There's still another month before Blue Jays pitchers and catchers report to Dunedin, Fla., for the first day of Spring Training. On Thursday, nearly 50 lucky Blue Jays fans found an exciting way to fill the void -- taking to the turf at Rogers Centre to be coached by Blue Jays alumni.
Winter Training Day, in support of Jays Care Foundation, is a new initiative launched in an effort to continue fan engagement throughout the offseason, and former Blue Jays were hard at work for a great cause. Alumni, including Hall of Famer Roberto Alomar, Jesse Barfield, Lloyd Moseby and Pat Tabler, ran numerous hours of on-field instruction for fans who had raised a minimum of $500 in support of Jays Care Foundation.
"I'm excited about connecting with fans and enjoying the day," said Alomar. "Today is about raising some money for Jays Care Foundation, [which] I have a lot of respect for, and I'm just glad to be part of the program."
Participants took part in a number of events, including batting practice, hitting drills, soft-toss and shagging balls in the outfield. For many the highlight of the day was taking swings with Alomar mere feet behind them.
For one participant in particular, the moment was even more special.
Alex Bruce, who attended with a number of coworkers and clients, sent a ball over the fence in right field with Alomar watching.
"The highlight wasn't necessarily hitting the home run," said Bruce, "it was having Roberto Alomar chirp at me and say he didn't think I could hit one to the opposite field."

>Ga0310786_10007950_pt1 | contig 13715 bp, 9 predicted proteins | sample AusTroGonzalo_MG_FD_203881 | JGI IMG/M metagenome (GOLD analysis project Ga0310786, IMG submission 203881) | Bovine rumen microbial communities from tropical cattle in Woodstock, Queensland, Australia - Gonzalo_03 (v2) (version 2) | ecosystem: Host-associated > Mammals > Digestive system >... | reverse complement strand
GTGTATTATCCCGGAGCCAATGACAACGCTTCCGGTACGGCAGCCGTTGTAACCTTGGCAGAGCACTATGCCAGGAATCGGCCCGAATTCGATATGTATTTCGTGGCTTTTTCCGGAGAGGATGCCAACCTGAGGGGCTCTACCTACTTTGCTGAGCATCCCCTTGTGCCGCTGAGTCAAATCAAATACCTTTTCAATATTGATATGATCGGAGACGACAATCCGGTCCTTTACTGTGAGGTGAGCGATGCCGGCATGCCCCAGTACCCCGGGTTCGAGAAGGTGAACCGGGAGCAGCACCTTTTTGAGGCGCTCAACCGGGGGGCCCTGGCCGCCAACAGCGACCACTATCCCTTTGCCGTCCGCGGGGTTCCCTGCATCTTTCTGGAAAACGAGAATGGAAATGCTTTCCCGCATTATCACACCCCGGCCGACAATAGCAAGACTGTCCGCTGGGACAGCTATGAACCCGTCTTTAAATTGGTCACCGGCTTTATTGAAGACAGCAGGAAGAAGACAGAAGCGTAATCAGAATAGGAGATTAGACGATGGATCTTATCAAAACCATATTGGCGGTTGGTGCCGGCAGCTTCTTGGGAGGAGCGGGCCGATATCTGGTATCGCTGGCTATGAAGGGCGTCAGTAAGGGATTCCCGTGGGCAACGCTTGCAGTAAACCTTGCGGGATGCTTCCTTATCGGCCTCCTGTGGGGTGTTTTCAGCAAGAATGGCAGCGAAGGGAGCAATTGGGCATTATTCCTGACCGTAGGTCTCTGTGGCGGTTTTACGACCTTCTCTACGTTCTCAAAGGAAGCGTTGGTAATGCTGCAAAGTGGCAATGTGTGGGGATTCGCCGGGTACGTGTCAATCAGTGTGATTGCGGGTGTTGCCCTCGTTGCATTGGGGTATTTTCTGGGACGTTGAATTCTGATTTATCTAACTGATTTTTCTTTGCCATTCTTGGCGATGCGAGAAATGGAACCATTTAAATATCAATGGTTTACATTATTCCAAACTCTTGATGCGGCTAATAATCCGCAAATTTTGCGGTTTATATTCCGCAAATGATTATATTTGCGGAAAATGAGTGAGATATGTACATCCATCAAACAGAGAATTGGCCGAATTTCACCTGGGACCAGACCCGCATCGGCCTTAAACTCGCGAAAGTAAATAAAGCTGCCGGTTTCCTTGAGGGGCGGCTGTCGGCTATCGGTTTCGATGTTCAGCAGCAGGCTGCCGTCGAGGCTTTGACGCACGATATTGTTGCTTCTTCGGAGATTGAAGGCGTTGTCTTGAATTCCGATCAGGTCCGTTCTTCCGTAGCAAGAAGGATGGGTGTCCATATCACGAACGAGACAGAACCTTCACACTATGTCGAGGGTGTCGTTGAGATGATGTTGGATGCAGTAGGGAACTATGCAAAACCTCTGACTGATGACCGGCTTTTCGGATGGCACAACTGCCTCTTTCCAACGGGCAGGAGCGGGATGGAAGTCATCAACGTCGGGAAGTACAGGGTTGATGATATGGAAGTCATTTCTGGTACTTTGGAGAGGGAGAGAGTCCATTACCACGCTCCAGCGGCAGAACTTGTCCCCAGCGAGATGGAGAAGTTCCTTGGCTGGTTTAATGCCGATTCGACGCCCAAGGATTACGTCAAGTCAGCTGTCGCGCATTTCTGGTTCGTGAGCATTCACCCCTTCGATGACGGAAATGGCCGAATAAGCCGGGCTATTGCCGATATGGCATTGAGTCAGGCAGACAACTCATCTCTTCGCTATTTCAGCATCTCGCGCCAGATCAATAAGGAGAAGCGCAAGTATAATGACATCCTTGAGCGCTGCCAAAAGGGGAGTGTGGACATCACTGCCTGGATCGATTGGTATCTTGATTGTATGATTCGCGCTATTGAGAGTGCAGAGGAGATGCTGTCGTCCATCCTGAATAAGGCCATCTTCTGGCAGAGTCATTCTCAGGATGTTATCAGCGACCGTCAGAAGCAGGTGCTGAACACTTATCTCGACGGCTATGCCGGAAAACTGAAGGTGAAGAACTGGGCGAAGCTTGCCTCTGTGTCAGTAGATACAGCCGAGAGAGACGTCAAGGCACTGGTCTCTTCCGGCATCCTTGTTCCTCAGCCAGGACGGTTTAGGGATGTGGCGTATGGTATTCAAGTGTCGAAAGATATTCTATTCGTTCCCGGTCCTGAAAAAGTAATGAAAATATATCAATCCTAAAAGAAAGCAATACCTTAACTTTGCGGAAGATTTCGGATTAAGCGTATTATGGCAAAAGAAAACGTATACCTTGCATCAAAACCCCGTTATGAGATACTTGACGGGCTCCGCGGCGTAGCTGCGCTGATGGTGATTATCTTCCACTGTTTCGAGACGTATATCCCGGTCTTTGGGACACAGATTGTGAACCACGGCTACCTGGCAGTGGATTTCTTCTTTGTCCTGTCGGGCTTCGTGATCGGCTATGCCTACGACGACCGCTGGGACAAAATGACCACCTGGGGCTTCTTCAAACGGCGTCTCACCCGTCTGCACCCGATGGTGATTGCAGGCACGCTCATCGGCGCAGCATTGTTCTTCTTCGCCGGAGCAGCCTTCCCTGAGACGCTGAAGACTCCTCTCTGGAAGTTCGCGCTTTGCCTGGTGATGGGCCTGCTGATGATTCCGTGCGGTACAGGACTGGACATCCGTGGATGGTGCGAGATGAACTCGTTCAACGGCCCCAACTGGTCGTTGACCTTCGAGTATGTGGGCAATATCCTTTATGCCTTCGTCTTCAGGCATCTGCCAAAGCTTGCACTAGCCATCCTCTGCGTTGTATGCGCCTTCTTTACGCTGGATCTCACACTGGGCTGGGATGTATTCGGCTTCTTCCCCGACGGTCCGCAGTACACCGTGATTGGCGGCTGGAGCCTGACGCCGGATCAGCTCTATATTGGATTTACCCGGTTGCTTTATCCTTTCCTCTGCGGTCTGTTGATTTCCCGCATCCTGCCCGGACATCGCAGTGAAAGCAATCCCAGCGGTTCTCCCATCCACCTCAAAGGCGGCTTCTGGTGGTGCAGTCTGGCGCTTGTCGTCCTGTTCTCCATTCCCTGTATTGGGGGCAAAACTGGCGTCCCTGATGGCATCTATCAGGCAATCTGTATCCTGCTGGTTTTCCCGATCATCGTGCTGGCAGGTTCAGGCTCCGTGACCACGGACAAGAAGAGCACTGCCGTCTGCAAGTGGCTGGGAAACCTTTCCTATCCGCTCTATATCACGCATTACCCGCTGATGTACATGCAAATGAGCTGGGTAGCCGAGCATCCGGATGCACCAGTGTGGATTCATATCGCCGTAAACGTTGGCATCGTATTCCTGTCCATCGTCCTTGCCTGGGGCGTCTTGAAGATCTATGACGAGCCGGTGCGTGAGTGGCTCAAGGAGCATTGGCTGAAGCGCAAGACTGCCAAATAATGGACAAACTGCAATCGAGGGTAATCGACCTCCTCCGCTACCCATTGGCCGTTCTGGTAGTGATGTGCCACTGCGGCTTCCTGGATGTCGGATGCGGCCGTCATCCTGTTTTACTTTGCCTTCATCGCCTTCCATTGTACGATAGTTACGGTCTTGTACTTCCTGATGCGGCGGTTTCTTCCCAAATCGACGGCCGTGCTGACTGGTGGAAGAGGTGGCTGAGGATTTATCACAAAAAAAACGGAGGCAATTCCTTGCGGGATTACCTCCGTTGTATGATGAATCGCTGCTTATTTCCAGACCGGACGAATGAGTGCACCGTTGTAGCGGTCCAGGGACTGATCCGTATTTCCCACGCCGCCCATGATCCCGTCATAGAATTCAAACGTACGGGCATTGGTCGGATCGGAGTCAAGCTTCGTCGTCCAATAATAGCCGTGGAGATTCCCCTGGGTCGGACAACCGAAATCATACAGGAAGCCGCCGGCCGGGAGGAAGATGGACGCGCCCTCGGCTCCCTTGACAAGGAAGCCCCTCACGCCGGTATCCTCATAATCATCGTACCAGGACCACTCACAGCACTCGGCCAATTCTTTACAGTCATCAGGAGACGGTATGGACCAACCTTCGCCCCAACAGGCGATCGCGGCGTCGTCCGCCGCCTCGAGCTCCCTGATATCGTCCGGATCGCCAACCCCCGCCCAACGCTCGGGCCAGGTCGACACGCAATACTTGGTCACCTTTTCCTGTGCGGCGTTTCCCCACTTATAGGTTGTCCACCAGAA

Tabler seemed to take notice of Bruce's power.
"I want to get a fantasy draft going for the Blue Jays," joked Tabler. "I'll draft that guy number one."
Participating in Winter Training Day was a belated Christmas present for Mike Lanzilotta, whose wife, Kayla, signed him up.
"At first," said Mike Lanzilotta, "I didn't know what it was, because it was just a piece of paper, But as soon as I read it, I couldn't believe it."
The Lanzilottas, who say they are Blue Jays fans from birth, could hardly contain their excitement on the field.
"We go to a lot of games," said Kayla Lanzilotta, "probably about 20 per year, but this is the kind of opportunity you never get. I've never been on the field before, so this is pretty cool!"
All proceeds from Winter Training Day will support the Blue Jays Baseball Academy Rookie League national program, which helps 7,100 children in more than 100 communities across Canada. The program, which celebrates its 26th year in 2014, provides access to baseball for thousands of youth in all 10 provinces and the Yukon Territory.
"Providing access to amateur baseball is a large part of how the Toronto Blue Jays, and Jays Care Foundation, continue to break barriers to organized sport and get kids physically active across Canada," said Danielle Bedasse, executive director of the Jays Care Foundation. "Fund-raising programs such as Winter Training Day are both interactive and engaging -- they continue to solidify the bond between the Blue Jays and the community at large, and provide a great deal of support toward funding Jays Care Foundation initiatives."
After all the balls had been hit and the bats had been swung, participants and alumni alike took time to reflect upon what Winter Training Day meant, not only for themselves but for amateur baseball across Canada.
"I play baseball in a community where there's a big Jays Care and Blue Jays logo at one of the fields, so I see the money in motion in a lesser-privileged area of the city," said Bruce. "It's going to good use."
"Just to be able to give back and to know that what you're doing is going to benefit somebody else -- I think that's why you see a lot of players come back and want to be a part of Jays Care," said Tabler. "It's a great thing."
Matt Warner is a contributor to MLB.com.